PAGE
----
Forestry Journal:

This piece is an extract from our A View from the Forest (previously Forestry Features) newsletter, which is emailed out at 4PM every Wednesday with a round-up of the week's top stories. 

To receive our full, free newsletter straight to your email inbox, click here.

WELL, there you have it. With barely so much as even a murmur of regret, a £32 million cut to public forestry was confirmed this week when MSPs waved through Scotland's Budget.

"This is a budget that speaks to Scotland's values," is how first minister Humza Yousaf put it, and, from a forestry point of view, that's pretty telling.

Does Scotland really value the sector so low that it celebrates slashing 41 per cent of the country's woodland creation funding? In voting in favour of decimating Scottish Forestry's budget, do Mairi Gougeon (Scotland's forestry secretary) and her recent predecessors (Mairi McAllan and Fergus Ewing) believe the industry, already struggling to meet tree-planting targets, should be working with both hands tied behind its back?

It's hard to come to any other conclusion, and the list of voices lining up to criticise the move would stretch from John O Groats to Dumfries, with more being added all the time.

Forestry Journal: Scotland's forestry secretary voted to pass the cut to Scottish Forestry's budget Scotland's forestry secretary voted to pass the cut to Scottish Forestry's budget

"The Committee has serious concerns about the Scottish Government’s planned cuts to the woodland creation budget, at a time when the Scottish Government continues to underperform against the recommended planting rates," wrote Chris Stark, chief executive of the Climate Change Committee, in response to a letter this week from Confor's chair, Lord Duncan of Springbank.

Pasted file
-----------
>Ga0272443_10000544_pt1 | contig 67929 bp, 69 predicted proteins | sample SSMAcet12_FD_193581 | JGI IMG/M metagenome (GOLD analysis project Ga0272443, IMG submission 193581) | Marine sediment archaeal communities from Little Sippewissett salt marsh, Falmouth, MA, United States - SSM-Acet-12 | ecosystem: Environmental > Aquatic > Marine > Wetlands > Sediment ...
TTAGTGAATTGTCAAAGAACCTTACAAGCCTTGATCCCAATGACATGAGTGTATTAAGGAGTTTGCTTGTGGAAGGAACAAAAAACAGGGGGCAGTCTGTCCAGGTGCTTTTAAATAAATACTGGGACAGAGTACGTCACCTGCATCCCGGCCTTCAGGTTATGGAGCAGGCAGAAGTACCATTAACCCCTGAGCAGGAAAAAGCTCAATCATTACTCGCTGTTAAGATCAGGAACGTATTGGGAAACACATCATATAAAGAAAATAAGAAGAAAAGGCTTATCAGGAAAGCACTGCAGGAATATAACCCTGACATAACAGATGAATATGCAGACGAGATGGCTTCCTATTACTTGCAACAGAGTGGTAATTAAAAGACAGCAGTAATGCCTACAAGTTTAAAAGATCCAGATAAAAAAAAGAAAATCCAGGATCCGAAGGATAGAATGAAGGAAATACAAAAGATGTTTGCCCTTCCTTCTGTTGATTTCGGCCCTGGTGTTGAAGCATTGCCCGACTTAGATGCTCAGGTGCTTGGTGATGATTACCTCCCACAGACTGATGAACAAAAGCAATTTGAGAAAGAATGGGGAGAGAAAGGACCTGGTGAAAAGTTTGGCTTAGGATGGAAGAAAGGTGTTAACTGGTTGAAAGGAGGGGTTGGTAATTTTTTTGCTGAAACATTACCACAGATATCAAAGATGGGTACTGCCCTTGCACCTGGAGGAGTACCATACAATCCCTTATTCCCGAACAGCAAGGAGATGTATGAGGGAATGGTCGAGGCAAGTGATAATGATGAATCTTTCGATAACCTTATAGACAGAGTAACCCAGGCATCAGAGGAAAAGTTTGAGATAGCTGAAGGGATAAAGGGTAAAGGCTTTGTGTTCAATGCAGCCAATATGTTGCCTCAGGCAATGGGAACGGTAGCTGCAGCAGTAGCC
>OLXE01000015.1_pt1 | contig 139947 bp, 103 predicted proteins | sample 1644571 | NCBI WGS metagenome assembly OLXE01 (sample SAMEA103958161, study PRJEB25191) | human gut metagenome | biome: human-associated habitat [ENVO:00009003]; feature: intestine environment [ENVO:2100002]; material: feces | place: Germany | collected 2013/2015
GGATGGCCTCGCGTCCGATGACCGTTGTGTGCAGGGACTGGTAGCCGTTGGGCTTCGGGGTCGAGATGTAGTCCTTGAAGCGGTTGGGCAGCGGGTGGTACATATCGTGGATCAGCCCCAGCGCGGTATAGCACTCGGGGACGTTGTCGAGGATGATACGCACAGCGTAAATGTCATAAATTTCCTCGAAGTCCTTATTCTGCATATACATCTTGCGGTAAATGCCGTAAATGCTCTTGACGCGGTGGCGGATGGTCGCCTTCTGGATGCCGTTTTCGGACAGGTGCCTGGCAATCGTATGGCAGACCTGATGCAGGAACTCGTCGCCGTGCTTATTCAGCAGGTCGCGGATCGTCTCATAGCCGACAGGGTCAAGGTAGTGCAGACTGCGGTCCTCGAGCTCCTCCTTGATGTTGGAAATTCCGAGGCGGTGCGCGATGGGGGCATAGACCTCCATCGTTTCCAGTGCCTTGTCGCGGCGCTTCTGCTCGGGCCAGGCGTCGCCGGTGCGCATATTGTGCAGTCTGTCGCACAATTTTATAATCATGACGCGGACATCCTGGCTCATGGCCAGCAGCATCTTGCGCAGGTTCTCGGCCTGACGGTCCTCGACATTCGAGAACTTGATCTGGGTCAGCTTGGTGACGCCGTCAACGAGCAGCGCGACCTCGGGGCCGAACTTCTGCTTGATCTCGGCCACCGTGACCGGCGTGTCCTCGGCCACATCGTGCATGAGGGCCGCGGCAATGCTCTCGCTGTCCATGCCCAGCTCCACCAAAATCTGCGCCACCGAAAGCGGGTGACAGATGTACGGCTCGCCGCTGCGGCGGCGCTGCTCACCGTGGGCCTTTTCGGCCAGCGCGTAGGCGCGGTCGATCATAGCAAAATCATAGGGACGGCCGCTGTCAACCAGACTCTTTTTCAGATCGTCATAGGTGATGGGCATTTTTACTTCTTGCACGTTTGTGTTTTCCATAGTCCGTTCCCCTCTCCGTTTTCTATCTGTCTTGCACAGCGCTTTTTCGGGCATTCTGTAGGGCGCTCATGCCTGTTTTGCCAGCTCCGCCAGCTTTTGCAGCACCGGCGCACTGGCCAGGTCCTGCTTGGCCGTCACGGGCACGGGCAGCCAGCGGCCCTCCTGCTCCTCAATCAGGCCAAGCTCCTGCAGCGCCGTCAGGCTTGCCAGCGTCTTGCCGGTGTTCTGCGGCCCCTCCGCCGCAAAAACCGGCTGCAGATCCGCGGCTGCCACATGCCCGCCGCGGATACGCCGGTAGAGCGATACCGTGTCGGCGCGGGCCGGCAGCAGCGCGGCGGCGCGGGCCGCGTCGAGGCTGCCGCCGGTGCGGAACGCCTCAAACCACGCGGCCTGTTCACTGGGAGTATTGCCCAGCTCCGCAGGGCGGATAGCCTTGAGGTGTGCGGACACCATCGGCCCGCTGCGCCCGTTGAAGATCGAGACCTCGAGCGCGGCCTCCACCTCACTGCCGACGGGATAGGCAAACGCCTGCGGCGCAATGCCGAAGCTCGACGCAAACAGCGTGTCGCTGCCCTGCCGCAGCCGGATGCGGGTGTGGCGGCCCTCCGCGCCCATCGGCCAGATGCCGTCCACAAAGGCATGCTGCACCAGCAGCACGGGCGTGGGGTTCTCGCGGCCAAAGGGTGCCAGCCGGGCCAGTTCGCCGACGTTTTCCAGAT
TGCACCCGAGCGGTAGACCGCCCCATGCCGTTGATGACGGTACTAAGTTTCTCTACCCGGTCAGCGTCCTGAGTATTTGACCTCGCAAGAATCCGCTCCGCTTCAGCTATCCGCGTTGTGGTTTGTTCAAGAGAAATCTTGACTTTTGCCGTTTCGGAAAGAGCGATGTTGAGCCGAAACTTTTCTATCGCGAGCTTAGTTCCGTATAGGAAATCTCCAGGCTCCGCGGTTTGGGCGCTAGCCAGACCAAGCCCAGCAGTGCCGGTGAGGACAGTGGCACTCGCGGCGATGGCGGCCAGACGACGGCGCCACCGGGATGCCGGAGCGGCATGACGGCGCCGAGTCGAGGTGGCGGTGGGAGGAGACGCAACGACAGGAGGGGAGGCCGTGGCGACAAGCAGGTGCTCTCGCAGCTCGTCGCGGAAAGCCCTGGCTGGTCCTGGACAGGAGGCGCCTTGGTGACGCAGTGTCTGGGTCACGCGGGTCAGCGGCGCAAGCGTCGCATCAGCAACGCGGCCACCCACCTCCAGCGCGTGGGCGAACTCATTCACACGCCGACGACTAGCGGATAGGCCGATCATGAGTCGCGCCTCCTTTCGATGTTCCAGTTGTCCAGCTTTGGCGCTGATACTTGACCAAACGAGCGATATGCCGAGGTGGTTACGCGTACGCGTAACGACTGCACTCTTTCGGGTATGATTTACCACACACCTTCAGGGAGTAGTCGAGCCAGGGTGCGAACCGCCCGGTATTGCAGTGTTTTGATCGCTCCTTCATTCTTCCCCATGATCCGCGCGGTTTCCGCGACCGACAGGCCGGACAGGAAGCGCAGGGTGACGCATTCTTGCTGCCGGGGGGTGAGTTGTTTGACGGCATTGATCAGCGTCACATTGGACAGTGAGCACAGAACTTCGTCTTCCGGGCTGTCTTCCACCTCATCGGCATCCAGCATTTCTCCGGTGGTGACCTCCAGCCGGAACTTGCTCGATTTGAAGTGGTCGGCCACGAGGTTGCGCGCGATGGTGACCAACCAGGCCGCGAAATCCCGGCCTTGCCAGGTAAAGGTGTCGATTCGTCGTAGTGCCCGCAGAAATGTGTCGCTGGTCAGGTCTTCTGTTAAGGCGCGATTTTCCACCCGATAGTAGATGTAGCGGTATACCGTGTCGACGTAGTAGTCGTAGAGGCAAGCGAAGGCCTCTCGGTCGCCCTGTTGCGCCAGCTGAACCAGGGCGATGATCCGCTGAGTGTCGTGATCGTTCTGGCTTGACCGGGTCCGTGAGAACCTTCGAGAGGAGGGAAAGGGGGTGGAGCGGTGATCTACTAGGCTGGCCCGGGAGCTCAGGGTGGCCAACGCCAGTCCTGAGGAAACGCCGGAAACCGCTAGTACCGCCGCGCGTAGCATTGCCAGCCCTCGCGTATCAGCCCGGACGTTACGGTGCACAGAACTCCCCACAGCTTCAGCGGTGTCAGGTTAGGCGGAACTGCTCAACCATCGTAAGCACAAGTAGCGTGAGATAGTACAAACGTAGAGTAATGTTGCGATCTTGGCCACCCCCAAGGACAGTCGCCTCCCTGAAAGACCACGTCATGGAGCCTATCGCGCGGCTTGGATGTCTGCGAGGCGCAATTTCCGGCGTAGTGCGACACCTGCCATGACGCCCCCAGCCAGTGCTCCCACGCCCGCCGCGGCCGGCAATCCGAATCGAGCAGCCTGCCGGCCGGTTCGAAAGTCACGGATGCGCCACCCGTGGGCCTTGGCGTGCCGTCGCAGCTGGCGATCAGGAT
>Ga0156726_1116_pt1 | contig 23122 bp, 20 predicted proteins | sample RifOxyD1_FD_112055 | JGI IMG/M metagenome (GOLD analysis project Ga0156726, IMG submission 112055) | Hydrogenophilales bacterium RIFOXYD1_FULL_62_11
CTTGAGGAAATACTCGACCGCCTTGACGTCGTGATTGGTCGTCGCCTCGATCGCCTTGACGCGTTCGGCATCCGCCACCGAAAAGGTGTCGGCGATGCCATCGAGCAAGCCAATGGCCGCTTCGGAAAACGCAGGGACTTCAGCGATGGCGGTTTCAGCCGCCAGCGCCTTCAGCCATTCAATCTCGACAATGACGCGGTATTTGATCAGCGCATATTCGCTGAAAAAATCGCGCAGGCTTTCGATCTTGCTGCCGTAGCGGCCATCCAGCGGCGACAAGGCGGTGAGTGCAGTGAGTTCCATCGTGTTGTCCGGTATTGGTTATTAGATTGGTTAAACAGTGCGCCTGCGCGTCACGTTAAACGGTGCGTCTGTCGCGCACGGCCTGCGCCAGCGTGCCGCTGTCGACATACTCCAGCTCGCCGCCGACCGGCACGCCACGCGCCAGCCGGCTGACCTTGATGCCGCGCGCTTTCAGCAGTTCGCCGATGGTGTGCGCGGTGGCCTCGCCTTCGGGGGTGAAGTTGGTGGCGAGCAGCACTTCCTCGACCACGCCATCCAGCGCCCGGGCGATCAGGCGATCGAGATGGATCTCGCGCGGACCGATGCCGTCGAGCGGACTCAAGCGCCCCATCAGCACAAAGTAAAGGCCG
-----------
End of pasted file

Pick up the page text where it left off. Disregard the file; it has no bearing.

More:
Stuart Goodall, the industry body's chief executive, hasn't been shy in sharing his frustration at the "savage" cut either, nor has Alistair Seaman of Woodland Trust Scotland, the decision bringing together the conservation and commercial sides of the sector in a way few could have imagined.


But there was one line from Stuart's excellent Voices of Forestry piece on the news that's worth highlighting again.

"For many years, I have spoken to British ministers and officials and held up Scotland as an example that they should follow," he wrote. "Those countries are now catching up, and Scotland needs to get back on track."

The very fact the suggestion that England, Wales, and Northern Ireland are making up ground on Scotland – despite for so long playing a different sport entirely – hasn't prompted the men in white coats to head to Confor's HQ is perhaps one of the most damning indictments of this budget cut.

That and the fact that forestry's value in the eyes of ministers has been made abundantly clear.